Hopes were raised by a Wall Street Journal story that Fed officials would debate a slowdown in the pace of tightening at the November FOMC meeting. Previously, Chairman Jerome Powell and the September FOMC minutes indicated that the Fed does not plan to hike rates by 75 basis points much longer.
Markets rallied following the announcement of the latest rate hike, but then sold off when Powell indicated the Fed was likely to raise rates to higher levels than officials previously envisioned. He also stated that it was premature to talk about pausing rate hikes.
Prior to the meeting, the bond market was pricing in a 50-75 basis point hike in December 2022, and two 25 basis point increases in February and March 2023 before the Fed pauses. In that event, the funds rate would peak around 5% in the first quarter of next year and level off thereafter. If so, interest rates adjusted for core inflation would be slightly positive.
Meanwhile, financial market conditions as measured by Goldman Sachs’s index are the tightest since the onset of the COVID-19 pandemic. For the Fed to pause, officials must be confident that core inflation is trending down. It is currently running at about a 5% pace, and the September FOMC projections foresee it declining toward 3% next year and approaching the Fed’s 2% average annual target by 2024.
Three Factors Likely Needed for the Fed to Pivot
So, what factors could produce a quicker pivot than the market is anticipating or even a policy reversal? There are three likely candidates to consider.
The first would be a more rapid increase in unemployment than the Fed contemplates. For their part, officials acknowledge that the economy is likely to be flat this year, and they foresee only a modest upturn next year. But, they still envision a “soft landing” in which unemployment peaks at 4.5% in the next two years. If so, the Fed is unlikely to stop raising rates any time soon.The risk, however, is that the economy slips into recession next year and the unemployment rate moves higher than what officials anticipate. If it were to reach 5% or more, pressures for the Fed to ease policy would undoubtedly build, especially if the increase was rapid.
The second factor is an unanticipated development that could cause policymakers to worry about financial instability. In 1998, for example, the Fed was contemplating tightening monetary policy, but then lowered rates three times when long-term capital management collapsed and posed a risk to the financial system. The Fed also eased policy in 2008 in the wake of Bear Sterns’s collapse and subsequent problems that ensued during the Global Financial Crisis (GFC).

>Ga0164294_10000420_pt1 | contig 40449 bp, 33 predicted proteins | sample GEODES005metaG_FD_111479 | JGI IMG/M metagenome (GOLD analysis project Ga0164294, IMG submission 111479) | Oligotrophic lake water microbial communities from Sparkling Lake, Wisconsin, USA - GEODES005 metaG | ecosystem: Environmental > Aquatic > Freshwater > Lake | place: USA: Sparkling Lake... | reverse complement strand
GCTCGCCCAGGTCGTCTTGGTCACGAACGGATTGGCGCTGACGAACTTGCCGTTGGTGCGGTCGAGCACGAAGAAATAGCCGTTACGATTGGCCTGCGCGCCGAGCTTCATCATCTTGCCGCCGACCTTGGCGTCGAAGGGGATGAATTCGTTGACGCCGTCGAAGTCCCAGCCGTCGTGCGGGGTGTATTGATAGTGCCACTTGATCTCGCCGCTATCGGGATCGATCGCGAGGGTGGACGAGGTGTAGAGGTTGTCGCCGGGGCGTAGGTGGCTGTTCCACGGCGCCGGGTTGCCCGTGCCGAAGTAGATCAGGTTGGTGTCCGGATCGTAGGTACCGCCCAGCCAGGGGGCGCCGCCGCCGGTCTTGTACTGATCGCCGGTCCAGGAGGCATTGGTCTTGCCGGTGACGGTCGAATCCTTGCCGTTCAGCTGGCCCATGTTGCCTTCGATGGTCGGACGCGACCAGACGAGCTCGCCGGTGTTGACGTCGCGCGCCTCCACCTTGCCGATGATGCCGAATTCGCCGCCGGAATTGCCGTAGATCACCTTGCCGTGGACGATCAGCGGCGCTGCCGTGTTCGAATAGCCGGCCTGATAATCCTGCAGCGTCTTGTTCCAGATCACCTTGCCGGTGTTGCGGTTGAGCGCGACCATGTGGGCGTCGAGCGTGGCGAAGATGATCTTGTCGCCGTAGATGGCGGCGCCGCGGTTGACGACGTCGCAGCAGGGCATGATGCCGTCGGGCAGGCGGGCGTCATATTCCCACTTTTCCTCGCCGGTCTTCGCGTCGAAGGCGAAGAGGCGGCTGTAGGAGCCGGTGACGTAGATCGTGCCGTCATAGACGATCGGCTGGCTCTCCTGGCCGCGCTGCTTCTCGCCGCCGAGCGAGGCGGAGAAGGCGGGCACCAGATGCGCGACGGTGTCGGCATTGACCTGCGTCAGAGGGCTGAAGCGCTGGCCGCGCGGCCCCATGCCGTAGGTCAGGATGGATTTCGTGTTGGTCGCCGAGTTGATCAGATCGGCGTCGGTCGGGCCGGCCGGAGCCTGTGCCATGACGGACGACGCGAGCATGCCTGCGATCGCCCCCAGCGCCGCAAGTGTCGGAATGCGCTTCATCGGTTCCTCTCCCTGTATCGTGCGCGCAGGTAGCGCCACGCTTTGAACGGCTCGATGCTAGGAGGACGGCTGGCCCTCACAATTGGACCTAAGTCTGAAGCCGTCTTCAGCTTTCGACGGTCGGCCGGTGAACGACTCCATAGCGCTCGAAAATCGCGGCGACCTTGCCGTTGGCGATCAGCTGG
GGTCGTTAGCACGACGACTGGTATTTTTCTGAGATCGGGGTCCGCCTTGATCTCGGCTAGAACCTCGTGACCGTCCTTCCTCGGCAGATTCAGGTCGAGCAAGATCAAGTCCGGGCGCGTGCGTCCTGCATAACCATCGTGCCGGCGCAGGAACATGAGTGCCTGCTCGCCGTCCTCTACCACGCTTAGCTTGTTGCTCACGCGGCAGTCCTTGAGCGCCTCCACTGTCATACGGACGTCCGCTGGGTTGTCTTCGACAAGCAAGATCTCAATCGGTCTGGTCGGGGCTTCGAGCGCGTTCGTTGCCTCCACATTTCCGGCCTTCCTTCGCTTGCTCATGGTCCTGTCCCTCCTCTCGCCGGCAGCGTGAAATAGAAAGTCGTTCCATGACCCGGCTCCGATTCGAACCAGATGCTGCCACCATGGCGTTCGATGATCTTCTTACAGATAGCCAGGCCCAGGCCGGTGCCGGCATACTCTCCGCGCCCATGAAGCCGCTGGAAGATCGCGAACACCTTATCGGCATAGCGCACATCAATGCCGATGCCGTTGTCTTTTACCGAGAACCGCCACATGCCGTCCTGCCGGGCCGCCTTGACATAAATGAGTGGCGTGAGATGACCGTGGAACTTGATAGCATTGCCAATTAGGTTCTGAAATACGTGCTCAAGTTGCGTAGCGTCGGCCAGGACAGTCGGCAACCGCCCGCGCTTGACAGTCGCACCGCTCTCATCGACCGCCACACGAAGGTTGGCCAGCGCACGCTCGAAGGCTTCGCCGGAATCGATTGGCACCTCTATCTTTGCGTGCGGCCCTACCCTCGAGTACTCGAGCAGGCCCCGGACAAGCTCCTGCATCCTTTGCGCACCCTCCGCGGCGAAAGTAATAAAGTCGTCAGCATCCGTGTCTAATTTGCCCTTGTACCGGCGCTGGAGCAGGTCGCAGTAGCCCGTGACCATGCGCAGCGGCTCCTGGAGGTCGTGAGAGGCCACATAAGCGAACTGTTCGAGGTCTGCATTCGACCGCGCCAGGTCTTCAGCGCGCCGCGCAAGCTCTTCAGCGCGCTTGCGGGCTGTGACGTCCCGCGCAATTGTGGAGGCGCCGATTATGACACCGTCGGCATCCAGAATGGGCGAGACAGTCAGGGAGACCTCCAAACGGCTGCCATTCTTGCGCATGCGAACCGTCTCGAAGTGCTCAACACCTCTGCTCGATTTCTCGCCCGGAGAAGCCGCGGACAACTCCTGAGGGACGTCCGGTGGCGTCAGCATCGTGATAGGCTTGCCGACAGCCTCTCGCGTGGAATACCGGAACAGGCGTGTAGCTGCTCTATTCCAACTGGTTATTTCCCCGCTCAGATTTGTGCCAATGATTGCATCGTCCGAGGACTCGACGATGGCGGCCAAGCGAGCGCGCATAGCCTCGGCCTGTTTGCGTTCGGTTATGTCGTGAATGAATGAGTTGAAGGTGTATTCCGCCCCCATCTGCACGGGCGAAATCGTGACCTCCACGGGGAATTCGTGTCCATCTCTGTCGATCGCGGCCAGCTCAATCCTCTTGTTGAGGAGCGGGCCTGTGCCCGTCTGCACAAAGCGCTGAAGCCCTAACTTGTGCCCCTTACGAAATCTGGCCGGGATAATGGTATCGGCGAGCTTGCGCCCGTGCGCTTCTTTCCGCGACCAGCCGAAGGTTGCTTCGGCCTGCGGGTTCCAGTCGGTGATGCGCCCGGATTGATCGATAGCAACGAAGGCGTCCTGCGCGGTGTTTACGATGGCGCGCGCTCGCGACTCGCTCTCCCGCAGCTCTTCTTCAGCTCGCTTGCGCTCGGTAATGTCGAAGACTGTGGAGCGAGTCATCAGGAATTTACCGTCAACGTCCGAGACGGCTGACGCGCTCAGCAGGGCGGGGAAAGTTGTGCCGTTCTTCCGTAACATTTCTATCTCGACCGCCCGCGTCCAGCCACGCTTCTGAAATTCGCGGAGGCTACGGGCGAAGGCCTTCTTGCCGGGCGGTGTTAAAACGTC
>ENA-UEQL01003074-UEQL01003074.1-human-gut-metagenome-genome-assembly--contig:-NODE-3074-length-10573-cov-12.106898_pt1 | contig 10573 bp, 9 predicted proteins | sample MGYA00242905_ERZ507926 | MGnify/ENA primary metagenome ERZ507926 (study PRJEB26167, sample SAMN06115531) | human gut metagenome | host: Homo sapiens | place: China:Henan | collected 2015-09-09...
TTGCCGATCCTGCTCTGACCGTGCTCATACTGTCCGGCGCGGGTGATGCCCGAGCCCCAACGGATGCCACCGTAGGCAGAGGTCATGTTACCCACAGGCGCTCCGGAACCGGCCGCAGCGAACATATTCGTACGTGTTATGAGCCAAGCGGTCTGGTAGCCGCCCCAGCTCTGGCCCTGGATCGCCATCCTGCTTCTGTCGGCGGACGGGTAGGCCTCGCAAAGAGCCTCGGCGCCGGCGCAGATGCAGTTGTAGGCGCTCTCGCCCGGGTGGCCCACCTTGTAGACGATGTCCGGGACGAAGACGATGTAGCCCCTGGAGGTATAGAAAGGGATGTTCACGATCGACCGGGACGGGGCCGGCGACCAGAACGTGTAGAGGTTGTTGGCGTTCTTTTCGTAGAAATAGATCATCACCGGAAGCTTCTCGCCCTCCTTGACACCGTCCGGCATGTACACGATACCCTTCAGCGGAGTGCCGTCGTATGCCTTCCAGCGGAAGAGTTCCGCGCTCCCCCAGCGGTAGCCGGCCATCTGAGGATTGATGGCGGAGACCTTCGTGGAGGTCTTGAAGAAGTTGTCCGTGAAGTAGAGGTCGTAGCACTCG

Today, by comparison, the risk of a recurrence is relatively low because U.S. banks are more highly capitalized today, and there is better regulatory oversight. But according to Professor Richard Berner of New York University’s Stern School of Business, “…little has been done to address vulnerabilities in nonbank financial firms and in critical financial markets, which intermediate half or more of credit supplied, and whose resilience is critical for financial stability.”
Berner goes on to cite vulnerabilities, including the ongoing conflict in Ukraine, an energy crisis in Europe, and growing sources of climate, cyber and other risks. He also cites the recent turmoil in the U.K. gilt market as symptomatic of the vulnerabilities that exist today. From my perspective, these factors are wild cards that are difficult to predict, but can surface at any time.
The third factor could be debt problems in developing countries, stemming from rising interest rates and a strong dollar. This combination contributed to the LDC Debt Crisis in 1982-83, which caused Fed Chairman Paul Volcker to back away from tightening monetary policy. The same was true during the Mexican peso crisis in late 1994 and 1995, when Alan Greenspan stopped raising U.S. interest rates to avert contagion in Latin America.
An important difference today is that emerging economies in Asia and Latin America have become less dependent on foreign capital since the Asian Financial Crisis in 1997, and many permit greater exchange rate flexibility to serve as a shock absorber. In addition, the COVID-19 pandemic resulted in steep declines in imports and increased remittances for many Latin American countries that improved their current account positions, and some are now in balance or surplus. And, the surge in commodity prices has further benefitted the current account positions of net energy exporters.
Still, this does not mean that policymakers and investors can ignore idiosyncratic risks with individual countries such as Argentina, South Africa and Turkey, which are currently in the spotlight. Brazil could also become a focal point because inflation and interest rates are elevated and the economy has weakened. Meanwhile, the World Bank has warned that many poorer countries will require increased official assistance to counter the effects of the pandemic and rising prices for food and energy.
Weighing these considerations, I believe investors are more realistic about the Federal Reserve’s current interest rate policy, after they were woefully complacent. For the Fed to pivot from tightening policy, it must be confident that inflation is on a downward trajectory. The main challenge ahead is how it would respond if unemployment reached 5% or more and inflation stayed elevated at 3% -4%. The reason: it would provide a clear test of the Fed’s determination to bring inflation under control.
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